· Airline Take Rates are 3% in developed markets and 5% in China, how do you know Airline Take Rates won’t collapse?
o This is a real risk. The Airline industry is vastly more concentrated than the hotel space which is not a great dynamic for pricing power. A few of the things that give me comfort are that a portion of the airline net margin comes from the OTAs charging a convenience fee to the consumer to complete the flight booking. By perusing through YTRA’s app, you can see that this fee is a flat fee per flight leg. For domestic flights it appears to be ~205 INR per leg and for international it appears to be 370 INR per leg. These fees are part of the total take rate that the airlines cannot take away, and are likely in the 3% range (~ 40% of total airline margin). Given that nearly 40% of all domestic Indian flights that are booked in India go through either YTRA or MMYT, and that the airlines have a desire to grow and have significant seat capacity coming online over the next 5 years with new plane orders, I doubt they have the ability/desire to negotiate their partners out of 1% of revenue. A second thing that gives me comfort in this area is that airline net margins have remained between 5.5% and 7% over the past 10 years. You can see this by looking at Make My Trips historical financials. Finally, a large portion of Yatra’s business is in the corporate space which already has lower take rate and is more stable.
· Make My Trip dramatically increased their size by buying Goibobo and has lots of firepower by having Naspers and CTRIP as investors:
o The data points thus far suggest a friendlier rather than a hostile competitor. Yatra CEO Dhruv Shringi has mentioned before that Make My Trip and Yatra agreed not to hire employees from one another. This is extraordinarily important given that Make My Trip could afford to pay much more for talent. In addition, while the combined MMYT entity is about 3x as big as Yatra based on Gross Bookings, MMYT and Goibobo will continue to operate under separate brands while Yatra intentionally operates as one brand. Finally, Yatra is intensely focused on the B2E segment, a growing profitable segment where they are firmly the market leader.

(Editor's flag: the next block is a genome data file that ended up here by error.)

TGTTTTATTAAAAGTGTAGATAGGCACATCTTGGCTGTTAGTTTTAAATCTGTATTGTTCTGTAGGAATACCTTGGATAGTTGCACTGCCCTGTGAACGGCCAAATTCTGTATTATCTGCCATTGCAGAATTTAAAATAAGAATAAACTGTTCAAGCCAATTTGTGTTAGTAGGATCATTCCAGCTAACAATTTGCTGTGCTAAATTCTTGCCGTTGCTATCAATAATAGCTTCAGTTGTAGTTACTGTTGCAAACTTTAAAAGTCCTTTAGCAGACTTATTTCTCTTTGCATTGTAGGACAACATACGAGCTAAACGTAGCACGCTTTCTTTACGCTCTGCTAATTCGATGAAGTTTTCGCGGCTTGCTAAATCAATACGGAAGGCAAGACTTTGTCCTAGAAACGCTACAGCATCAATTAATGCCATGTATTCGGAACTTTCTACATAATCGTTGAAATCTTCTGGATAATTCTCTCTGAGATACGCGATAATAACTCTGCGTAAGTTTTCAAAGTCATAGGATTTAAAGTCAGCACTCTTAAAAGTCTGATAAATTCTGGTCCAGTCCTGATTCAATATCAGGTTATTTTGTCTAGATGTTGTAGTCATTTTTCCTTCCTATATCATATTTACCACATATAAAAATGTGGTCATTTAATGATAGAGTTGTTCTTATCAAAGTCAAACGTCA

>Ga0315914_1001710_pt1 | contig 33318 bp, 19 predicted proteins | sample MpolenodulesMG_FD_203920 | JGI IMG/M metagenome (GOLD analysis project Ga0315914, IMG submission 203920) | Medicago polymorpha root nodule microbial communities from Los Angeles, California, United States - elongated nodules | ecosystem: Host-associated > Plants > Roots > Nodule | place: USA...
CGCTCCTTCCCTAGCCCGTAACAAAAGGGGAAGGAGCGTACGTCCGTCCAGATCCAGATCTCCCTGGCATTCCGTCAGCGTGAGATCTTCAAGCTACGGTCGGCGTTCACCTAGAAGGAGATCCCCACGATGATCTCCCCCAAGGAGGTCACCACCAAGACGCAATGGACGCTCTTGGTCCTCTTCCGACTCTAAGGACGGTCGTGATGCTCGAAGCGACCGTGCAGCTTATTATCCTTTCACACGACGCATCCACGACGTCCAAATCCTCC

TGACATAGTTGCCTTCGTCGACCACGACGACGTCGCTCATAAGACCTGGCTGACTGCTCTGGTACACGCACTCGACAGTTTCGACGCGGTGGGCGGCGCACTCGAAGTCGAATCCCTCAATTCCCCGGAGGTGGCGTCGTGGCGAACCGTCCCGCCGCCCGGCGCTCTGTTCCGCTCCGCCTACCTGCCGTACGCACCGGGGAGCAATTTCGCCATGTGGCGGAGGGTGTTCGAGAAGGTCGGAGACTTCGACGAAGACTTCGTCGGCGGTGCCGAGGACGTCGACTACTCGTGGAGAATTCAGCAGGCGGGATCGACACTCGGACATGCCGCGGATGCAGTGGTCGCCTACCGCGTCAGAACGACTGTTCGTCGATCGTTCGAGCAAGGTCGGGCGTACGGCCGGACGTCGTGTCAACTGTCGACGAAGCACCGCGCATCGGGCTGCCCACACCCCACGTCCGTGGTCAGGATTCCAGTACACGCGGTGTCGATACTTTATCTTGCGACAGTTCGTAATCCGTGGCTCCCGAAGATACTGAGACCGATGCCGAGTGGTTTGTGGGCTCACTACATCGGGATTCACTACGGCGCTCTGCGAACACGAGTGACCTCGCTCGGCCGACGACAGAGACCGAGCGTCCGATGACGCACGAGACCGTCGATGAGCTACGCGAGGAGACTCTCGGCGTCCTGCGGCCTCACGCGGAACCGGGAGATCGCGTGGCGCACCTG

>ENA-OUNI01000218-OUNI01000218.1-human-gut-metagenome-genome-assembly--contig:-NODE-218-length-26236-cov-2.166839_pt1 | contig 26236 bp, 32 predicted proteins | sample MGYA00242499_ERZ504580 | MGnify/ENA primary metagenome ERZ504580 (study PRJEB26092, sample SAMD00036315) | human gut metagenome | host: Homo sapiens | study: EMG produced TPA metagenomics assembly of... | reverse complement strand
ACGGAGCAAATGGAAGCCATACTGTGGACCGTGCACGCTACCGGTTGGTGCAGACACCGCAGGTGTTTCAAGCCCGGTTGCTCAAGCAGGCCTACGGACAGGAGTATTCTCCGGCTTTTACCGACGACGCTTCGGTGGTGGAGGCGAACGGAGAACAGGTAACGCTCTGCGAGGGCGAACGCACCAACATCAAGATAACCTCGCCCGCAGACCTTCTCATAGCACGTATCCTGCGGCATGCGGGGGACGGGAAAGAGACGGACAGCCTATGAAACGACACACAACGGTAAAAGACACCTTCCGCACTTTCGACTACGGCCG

· Dilution from the Warrants:
o There are currently warrants outstanding for 17.4m shares exercisable Dec 2021 at an 11.5 strike. Two warrants combined are exercisable for one Yatra share, and the warrants are callable if YTRA reaches $24 per share. The warrants currently trade at 35 cents which would imply a 17.5x if the stock reaches $24. If one is not interested in owning the warrants, but wants to hedge for the dilution, you could own 1 warrant to every 2 shares of YTRA owned. This would imply that management uses the cash receive from the warrant exercise to repurchase shares.
· Management Incentives/Quality:
o In June of 2018 Yatra announced a follow on offering for 10,350,000 additional shares at a price of $5.50 per share, meaningfully below any reasonable estimate of intrinsic value. The management team owns 9% of the business (the CEO owns about 2%), so it’s hard to be confident that they would prioritize shareholder return vs growth at any cost. With that said, the CEO seems very competent, has mentioned many times that the stock was very undervalued, and other thoughtful investors like Valiant Capital were impressed enough with him to back him in the VC phase. The corporate travel side of the business is working capital negative as they often extend credit to their customers, and is currently 50%+ of YTRA revenue. If they see the path to growing this segment massively (which acts as a low cost customer acquisition model of personal travelers), then that could also be an acceptable use of cash. Time will tell.
· Currency Risk:
o Yatra’s revenues and expenses are denominated in INR. While in the long run INR inflation is likely to be priced into air fare and hotel booking prices, a rupee collapse would negatively impact Yatra as customers hesitate to book in periods of rapidly increasing notional prices.
· Airline Solvency Risk:
o Yatra heavily relies on airlines as a source of revenue. Many of the airlines have financial debt and bankruptcy in the space has happened before. The collapse of a large airline would damage Yatra’s business.
Continued Growth / Reaching Cash Flow Break Even